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Re: Verbless conlangs (was: Tense marked on nouns)

From:Jonathan Knibb <j_knibb@...>
Date:Wednesday, June 9, 2004, 19:01
Sally Caves wrote:
>> JK wrote: after six >> years it still doesn't have a lexicon ... blame mutating phonology. > Well, work on it, and start building a lexicon, because I find this > structure really fascinating.
Right away, ma'am! Real Life (TM) can wait.
> Flattery always successful :) yry myeebihs, "me all blushing red."
I don't think I've ever been addressed *in* a conlang before! Cool. 'Yry' reminds me a lot of the Middle Egyptian 'jrj' ('with respect to it', more or less). I both hate and love the way Egyptian words shift word class without telling you...
> This makes it possible for you to > take off "man" from Tane vumer pol echelye ["A man is running > towards his house"] and have it mean "Someone [is] running towards > his house": vumer pol echelye.
Yes, precisely so. And further: pol echelye = someone [is] [moving?]towards [a/the] house. Every constituent of a sentence can be used as a meaningful and grammatical sentence in its own right, and moreover that the truth of this sub-sentence is entailed by the truth of the matrix sentence (allowing for conditionals, negatives etc.).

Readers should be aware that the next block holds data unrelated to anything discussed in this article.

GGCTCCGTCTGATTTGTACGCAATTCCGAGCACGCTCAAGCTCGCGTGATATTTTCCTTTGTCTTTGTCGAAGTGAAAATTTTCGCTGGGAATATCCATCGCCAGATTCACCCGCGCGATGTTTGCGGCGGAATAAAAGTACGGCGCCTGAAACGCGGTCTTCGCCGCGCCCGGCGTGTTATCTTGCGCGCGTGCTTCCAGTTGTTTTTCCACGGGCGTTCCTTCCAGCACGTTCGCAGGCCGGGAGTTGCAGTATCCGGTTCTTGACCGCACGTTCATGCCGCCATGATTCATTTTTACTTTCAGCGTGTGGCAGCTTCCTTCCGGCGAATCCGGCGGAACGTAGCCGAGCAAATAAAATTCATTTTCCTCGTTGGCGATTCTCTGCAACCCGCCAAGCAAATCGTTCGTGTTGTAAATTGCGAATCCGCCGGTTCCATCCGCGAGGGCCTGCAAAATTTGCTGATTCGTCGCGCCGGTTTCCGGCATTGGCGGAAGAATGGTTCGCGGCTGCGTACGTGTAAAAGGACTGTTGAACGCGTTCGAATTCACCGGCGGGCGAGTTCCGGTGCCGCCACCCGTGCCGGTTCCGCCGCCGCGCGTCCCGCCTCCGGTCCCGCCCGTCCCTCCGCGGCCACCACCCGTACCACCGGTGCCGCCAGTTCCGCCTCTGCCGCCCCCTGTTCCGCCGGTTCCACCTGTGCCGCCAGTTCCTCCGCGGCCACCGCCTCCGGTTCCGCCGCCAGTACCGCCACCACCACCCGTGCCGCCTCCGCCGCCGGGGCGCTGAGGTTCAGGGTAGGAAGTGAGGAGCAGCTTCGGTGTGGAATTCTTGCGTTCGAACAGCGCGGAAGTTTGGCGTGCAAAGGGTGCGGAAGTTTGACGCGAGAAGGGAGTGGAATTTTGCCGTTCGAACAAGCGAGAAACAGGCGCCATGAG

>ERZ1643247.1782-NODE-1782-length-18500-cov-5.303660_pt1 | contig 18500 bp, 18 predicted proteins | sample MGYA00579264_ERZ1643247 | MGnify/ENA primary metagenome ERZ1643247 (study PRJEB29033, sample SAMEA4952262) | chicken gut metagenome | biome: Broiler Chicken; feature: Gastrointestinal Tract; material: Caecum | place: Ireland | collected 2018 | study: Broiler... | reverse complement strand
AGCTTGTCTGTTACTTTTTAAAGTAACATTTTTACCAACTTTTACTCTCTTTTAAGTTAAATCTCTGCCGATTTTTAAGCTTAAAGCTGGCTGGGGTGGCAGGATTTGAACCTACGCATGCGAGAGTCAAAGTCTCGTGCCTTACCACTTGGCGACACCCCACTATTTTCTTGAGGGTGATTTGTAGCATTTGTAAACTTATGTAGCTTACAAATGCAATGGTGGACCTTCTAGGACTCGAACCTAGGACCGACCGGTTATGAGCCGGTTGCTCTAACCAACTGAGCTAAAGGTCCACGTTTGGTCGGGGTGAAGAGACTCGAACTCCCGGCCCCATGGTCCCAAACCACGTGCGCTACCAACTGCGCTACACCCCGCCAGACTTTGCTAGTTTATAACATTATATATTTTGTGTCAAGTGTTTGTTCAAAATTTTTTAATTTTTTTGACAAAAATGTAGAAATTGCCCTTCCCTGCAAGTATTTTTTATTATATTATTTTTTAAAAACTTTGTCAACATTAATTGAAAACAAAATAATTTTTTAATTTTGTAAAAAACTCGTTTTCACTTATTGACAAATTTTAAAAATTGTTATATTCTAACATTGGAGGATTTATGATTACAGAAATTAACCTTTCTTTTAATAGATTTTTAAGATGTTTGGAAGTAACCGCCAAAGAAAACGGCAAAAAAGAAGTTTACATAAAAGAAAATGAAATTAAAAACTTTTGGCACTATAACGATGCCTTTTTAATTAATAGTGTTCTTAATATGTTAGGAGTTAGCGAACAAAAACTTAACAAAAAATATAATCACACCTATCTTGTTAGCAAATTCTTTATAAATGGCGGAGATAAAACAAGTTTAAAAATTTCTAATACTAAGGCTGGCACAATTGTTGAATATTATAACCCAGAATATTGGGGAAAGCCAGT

> In this way, all "full words" are > nominalizations, in a way, so your language is verbless, but I think > uniquely so. I'll have to go review Kelen to see how it differs.
So will I. When I first discovered the list and the fact that there were conlangers other than myself and JRRT :), one of the biggest surprises was that no-one else seemed to have come up with the T4 syntax independently. It seems so natural to me. I think perhaps the sort of person who's attracted to that form of simplicity tends to go for predicate-logic-type structures instead.
> Sylvia's original intention was to present a > language that was alien to human thinking.
This makes me smile - my intention was to smooth the path of thinking (not, please note, to reflect the structure of the thinking one is already doing - T4 is no loglang) by clearing language of unnecessary syntactic detritus. Have I, in the process, also created an alien? I hope not ... but an artist's declared aims are very often not the ways in which the art succeeds.
> [...] what this suggests to me is that you have full words that > could function as verbs (as we know them, or in translations), but > still refer to "thing/someone in a state of running."
Function *semantically* as verbs, yes - if there were no such words, it would be very difficult to translate an English sentence into T4 (if it contained a verb). When I say that there are no verbs in T4, I mean that all words are created syntactically equal. There are no labels at the ends of the branches of a T4 syntax diagram except 'word'. Some words in a sentence take an argument, others do not, but every word of the language is capable of acting in both ways. Thanks for your interest! It makes a real difference, and may even spur me to do something about the lexicon ... Jonathan. [reply to jonathan underscore knibb at hotmail dot com] -- 'O dear white children casual as birds, Playing among the ruined languages...' Auden/Britten, 'Hymn to St. Cecilia'